SAN FRANCISCO (KPIX 5) — A 150-foot Ferris wheel set to be constructed in San Francisco’s Golden Gate Park as part of the parks 150th anniversary celebration in April received final approval Wednesday night.
The towering centerpiece of Golden Gate Park’s 150th birthday celebration is set to spin after a final blessing at City Hall. From its sheer size to whether it is appropriately suited for the park’s music concourse between the De Young Museum and the California Academy of Sciences, critics and supporters of the massive observation wheel addressed the city’s historic preservation committee Wednesday.
“Golden Gate Park is historically a landscape park, not an amusement park or a carnival,” said one speaker opposed to the Ferris wheel.
“The enormous scale of the structure…it’s probably equivalent to a 10-story building,” worried another.
One question seemed to dominate the discussion: What would John McLaren, the man who built this park, think of this Ferris wheel?
“The wheel will be close to our bowling green, and I plan to ride it,” said Christine Raherl of the San Francisco Lawn Bowling Club. “And I bet John McLaren would ride it.”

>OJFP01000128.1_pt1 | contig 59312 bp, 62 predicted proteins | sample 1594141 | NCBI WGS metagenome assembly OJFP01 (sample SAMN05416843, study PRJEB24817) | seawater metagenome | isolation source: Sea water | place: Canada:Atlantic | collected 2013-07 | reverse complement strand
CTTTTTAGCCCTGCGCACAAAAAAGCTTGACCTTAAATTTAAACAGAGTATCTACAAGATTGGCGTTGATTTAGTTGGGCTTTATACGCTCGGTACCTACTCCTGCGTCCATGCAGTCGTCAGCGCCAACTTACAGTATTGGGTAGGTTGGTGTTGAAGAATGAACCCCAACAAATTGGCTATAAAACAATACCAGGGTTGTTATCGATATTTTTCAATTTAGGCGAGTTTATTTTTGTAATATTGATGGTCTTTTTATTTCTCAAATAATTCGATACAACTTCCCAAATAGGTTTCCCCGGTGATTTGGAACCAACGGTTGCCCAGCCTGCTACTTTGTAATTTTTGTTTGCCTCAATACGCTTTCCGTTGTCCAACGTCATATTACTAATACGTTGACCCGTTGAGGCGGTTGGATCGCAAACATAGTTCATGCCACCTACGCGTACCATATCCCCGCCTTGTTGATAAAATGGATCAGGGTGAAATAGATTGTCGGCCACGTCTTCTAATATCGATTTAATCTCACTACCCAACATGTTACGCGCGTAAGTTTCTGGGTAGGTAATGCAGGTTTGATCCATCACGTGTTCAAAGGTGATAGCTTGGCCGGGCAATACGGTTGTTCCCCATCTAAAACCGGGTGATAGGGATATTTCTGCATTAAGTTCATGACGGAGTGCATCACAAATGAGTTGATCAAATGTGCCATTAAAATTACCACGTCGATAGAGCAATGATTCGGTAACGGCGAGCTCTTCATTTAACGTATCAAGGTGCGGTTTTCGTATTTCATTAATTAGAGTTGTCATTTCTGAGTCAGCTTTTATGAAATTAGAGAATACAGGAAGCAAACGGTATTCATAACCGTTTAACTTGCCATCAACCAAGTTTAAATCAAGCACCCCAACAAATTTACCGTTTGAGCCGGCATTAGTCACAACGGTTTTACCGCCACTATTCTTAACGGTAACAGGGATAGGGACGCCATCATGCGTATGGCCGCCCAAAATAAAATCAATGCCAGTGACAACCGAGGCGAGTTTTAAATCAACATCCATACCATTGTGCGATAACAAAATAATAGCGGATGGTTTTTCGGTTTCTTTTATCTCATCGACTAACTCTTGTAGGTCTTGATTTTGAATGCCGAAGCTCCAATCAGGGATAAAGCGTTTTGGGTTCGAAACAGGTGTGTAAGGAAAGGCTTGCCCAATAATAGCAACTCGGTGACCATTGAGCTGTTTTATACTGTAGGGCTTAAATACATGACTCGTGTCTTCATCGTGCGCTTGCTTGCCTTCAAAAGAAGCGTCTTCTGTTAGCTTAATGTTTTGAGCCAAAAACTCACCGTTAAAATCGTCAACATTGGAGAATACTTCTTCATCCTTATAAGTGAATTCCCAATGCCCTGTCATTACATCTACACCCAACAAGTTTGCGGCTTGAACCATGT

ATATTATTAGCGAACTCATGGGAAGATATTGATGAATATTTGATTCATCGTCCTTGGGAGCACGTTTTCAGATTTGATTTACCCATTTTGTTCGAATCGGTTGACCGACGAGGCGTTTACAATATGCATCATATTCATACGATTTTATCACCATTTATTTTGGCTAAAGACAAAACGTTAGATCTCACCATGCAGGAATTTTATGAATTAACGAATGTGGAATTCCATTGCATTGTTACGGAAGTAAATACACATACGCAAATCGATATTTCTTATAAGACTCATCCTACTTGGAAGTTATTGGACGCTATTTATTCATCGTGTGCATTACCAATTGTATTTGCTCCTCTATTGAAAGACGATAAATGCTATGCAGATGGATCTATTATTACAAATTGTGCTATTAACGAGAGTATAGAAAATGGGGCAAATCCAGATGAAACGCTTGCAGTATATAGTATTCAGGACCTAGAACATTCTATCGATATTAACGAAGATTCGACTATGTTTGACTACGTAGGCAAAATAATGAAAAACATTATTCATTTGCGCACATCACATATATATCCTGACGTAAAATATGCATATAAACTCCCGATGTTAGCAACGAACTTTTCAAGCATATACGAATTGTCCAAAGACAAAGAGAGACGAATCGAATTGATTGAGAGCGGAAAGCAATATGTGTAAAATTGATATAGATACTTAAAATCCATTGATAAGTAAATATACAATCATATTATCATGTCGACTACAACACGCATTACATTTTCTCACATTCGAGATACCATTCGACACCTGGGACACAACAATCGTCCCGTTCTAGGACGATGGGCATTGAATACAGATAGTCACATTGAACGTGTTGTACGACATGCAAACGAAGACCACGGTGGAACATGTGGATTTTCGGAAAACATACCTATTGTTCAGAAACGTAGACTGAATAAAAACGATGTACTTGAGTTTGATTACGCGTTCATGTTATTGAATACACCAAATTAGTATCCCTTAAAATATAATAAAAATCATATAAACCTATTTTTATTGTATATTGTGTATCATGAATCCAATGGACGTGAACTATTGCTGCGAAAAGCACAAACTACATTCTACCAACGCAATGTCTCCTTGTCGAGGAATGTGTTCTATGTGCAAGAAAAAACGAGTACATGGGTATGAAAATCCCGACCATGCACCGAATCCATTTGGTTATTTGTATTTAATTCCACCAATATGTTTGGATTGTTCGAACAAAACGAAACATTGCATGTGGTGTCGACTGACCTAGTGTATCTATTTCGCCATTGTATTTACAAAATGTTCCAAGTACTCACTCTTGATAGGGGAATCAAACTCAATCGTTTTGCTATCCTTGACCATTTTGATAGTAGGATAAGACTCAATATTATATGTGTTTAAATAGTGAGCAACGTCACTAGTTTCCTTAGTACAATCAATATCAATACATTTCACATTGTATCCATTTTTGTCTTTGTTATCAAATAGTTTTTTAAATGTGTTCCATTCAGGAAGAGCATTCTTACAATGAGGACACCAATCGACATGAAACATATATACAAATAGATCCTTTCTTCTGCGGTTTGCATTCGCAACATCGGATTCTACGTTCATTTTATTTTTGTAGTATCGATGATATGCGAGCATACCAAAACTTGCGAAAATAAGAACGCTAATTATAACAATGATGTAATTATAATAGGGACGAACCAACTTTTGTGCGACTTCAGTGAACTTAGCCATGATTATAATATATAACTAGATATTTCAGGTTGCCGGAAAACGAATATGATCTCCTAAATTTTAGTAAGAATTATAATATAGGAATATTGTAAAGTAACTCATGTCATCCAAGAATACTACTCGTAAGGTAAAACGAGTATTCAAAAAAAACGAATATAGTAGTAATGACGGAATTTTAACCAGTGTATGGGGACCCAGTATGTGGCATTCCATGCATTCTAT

Not everyone agreed.
“John McLaren would not have ridden this observation wheel,” argued Vice President of San Francisco Heritage Woody LaBounty. “John McLaren did not want statues in his park. He certainly wouldn’t have wanted a 150-foot Ferris wheel.”
SF Rec & Parks officials say the wheel is perfectly suited for the concourse. They call it the centerpiece of the park’s birthday celebration.
“It hearkens back to the Midwinter’s Fair in 1894 when there was a big observation wheel,” said SF Rec & Parks spokesperson Sarah Madland.
The committee, however, did have address several concerns.
“Let’s look at it again,” said Arthur Feinstein of the Golden Gate Audubon Society. “Maybe we can mitigate the impacts, reduce the lighting, reduce the timing.”
Members agreed with that concern and now the wheel’s lighting could be reviewed. And then there was the question of how long the Ferris wheel would remain in the park.
The committee agreed to approve the wheel on the condition that it will not last past its proposed lifespan. The Wheel will be installed in March and open to the public on the park’s celebration day on April 4th, but is required to be dismantled after one year has passed.